Costa Rica's Beaches
Sunbathing on one of Costa Rica's white sanded beaches sound appealing? How about a black sanded beach with
sand so black it looks purple. A large part of Costa Rica's allure is attributed to its beaches. And rightfully
With over 800 miles of coastline from both the Pacific and Atlantic (Caribbean) coasts, you are bound to find a
deserted beach somewhere to suit your fancy. But chances are, you won't be alone. With lush tropical rain
forests lining the shores you might just get a few curious looks from the monkeys and birds hanging out in the
Most of Costa Rica's beaches are pristine with clear-blue waters lapping at the shore. The first 50 meters from
the water is publicly protected land and accessible to everyone. There are no private beaches in Costa Rica.
Learn more about:
"In every outthrust headland, in every curving beach, in every grain of sand there is the story of the earth." ~ Rachel Carson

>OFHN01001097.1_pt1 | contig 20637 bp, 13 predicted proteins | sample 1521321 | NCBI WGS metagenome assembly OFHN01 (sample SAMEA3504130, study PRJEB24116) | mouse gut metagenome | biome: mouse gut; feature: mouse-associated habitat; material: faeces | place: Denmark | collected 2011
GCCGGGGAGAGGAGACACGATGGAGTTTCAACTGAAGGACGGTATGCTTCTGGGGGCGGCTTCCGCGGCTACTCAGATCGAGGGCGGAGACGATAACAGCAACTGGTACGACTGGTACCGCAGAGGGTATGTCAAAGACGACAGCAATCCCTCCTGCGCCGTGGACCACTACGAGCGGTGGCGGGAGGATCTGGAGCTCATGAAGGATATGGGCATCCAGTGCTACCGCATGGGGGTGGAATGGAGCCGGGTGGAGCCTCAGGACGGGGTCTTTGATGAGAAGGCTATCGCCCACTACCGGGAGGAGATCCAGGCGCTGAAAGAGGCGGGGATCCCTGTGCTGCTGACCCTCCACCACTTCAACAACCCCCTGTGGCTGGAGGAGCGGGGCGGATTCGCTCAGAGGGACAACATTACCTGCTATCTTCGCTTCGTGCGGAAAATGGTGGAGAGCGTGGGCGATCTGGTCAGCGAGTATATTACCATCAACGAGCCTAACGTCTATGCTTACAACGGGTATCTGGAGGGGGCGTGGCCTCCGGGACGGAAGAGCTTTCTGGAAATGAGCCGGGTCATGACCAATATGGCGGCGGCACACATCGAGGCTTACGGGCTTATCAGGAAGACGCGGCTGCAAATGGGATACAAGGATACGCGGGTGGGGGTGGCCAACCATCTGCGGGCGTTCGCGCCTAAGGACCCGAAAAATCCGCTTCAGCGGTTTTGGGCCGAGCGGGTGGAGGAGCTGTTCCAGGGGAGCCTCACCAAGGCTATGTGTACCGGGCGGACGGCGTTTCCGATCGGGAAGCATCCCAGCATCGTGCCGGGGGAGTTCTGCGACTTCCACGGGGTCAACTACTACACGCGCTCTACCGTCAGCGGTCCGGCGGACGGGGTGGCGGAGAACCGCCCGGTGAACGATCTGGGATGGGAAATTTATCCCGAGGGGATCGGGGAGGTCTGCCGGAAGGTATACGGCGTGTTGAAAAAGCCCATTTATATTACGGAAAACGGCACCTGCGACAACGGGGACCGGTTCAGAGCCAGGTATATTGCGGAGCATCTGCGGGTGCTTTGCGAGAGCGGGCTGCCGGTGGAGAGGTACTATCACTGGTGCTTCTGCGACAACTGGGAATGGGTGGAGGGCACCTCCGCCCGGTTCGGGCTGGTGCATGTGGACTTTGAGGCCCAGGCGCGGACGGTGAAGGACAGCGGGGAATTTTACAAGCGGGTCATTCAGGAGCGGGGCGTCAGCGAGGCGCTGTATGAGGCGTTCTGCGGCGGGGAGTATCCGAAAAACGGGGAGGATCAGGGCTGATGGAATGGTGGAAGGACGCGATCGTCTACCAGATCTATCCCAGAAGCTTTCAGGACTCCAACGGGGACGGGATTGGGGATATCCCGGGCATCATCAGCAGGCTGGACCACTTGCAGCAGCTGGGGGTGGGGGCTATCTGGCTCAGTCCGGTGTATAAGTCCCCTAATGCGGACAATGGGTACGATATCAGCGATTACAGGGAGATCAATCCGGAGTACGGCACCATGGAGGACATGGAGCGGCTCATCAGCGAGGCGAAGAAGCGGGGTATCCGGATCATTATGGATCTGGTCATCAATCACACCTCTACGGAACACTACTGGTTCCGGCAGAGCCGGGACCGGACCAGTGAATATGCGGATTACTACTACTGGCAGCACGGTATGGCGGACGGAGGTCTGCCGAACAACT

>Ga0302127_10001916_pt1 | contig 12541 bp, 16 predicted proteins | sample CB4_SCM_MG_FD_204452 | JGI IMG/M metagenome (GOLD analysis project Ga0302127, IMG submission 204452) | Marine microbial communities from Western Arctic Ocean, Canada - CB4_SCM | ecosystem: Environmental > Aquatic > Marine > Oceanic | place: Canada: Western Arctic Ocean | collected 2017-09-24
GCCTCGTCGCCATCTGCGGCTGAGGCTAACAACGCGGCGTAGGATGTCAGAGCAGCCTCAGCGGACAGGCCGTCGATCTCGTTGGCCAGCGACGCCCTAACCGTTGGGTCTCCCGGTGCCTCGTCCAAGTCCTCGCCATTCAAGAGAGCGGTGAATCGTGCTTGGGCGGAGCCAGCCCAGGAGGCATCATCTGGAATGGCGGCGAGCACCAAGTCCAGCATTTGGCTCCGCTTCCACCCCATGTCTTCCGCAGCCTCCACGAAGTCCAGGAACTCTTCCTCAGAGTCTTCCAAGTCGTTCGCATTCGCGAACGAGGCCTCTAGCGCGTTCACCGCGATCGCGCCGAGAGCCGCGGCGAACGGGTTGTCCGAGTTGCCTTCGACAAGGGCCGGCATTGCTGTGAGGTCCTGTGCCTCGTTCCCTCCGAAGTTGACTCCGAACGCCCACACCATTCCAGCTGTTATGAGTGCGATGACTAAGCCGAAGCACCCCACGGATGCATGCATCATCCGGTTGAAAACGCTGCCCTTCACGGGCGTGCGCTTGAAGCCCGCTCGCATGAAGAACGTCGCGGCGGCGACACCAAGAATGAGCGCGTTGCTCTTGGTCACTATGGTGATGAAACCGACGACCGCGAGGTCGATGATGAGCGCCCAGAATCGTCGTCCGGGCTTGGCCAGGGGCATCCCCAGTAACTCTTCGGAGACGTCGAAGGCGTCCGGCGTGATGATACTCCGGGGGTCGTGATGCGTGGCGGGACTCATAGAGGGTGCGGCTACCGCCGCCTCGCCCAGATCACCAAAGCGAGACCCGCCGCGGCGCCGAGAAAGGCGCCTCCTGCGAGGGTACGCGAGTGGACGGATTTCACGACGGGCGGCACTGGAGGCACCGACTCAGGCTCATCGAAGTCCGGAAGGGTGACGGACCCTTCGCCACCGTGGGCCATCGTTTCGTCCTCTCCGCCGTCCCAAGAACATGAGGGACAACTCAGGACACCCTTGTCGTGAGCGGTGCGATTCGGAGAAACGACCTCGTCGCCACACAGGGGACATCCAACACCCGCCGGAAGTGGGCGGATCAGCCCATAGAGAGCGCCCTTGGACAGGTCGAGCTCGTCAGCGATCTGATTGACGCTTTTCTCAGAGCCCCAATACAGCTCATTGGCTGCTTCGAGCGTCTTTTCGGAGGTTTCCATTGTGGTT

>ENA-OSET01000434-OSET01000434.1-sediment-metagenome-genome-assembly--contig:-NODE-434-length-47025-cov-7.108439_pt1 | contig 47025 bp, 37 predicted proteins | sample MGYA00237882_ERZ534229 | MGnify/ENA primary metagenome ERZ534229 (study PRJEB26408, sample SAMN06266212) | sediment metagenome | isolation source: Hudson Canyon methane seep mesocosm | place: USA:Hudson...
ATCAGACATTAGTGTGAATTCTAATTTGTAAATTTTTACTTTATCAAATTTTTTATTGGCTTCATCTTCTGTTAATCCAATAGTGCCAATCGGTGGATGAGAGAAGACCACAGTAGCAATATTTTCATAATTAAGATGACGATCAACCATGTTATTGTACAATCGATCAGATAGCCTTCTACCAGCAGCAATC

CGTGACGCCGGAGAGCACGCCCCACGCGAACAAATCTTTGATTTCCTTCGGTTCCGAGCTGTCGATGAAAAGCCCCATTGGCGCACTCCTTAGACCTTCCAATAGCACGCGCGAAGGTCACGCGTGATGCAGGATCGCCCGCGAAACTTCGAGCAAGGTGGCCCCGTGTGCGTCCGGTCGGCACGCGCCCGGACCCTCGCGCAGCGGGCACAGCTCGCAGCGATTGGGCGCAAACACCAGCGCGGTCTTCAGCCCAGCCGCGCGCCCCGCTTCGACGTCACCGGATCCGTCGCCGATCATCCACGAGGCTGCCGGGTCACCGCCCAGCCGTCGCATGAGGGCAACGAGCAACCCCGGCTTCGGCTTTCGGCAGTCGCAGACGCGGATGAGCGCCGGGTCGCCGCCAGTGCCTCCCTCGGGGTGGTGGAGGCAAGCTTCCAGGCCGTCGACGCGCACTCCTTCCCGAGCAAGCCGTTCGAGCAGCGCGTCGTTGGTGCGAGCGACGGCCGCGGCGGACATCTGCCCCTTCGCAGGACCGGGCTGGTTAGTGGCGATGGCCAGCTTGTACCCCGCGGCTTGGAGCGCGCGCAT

The Ecological Blue Flag
Costa Rica strives to protect the environment and thus, has developed a system to carefully monitor beaches. In
1996 the Ecological Blue Flag Program was designed and implemented. This program marks and rewards beaches meeting
certain environmental standards.
Each year the Costa Rican Institute of Aqueducts and Sewage evaluates coastal communities based on:
- Access to potable water
- Beach Cleanliness
- Environment Education
- Sewage Treatment
- Water Quality
These beaches, listed by Province, have been awarded the Ecological Blue Flag:
A: Satisfactory quality of ocean water and beaches, access to drinking water, sewage treatment, trash cans, environmental education, security and administration.
AA: In addition to the above, the beaches must also have signaling and monitoring of the currents and life guards in the high season
AAA: In addition to all the above, the beaches must also comply with regulations for camping, comfortable and safe access for persons with disabilities, first aid services, tourist information centers, health services and showers.
AAAA: In addition to all the above, the beaches must also recycle waste, and there must be annual surveillance and a committee for emergencies
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The following beaches recently lost their certification:
- Manzanillo (Guanacaste)
- Pelada (Nosara)
- Agujas (Puntarenas)
- Playa Negra of Puerto Viejo
Note: Check the status of beaches once you get there, since it's an annual evaluation, some beaches may have
lost their Blue Flag or some may have gained one.
Other Things to See:
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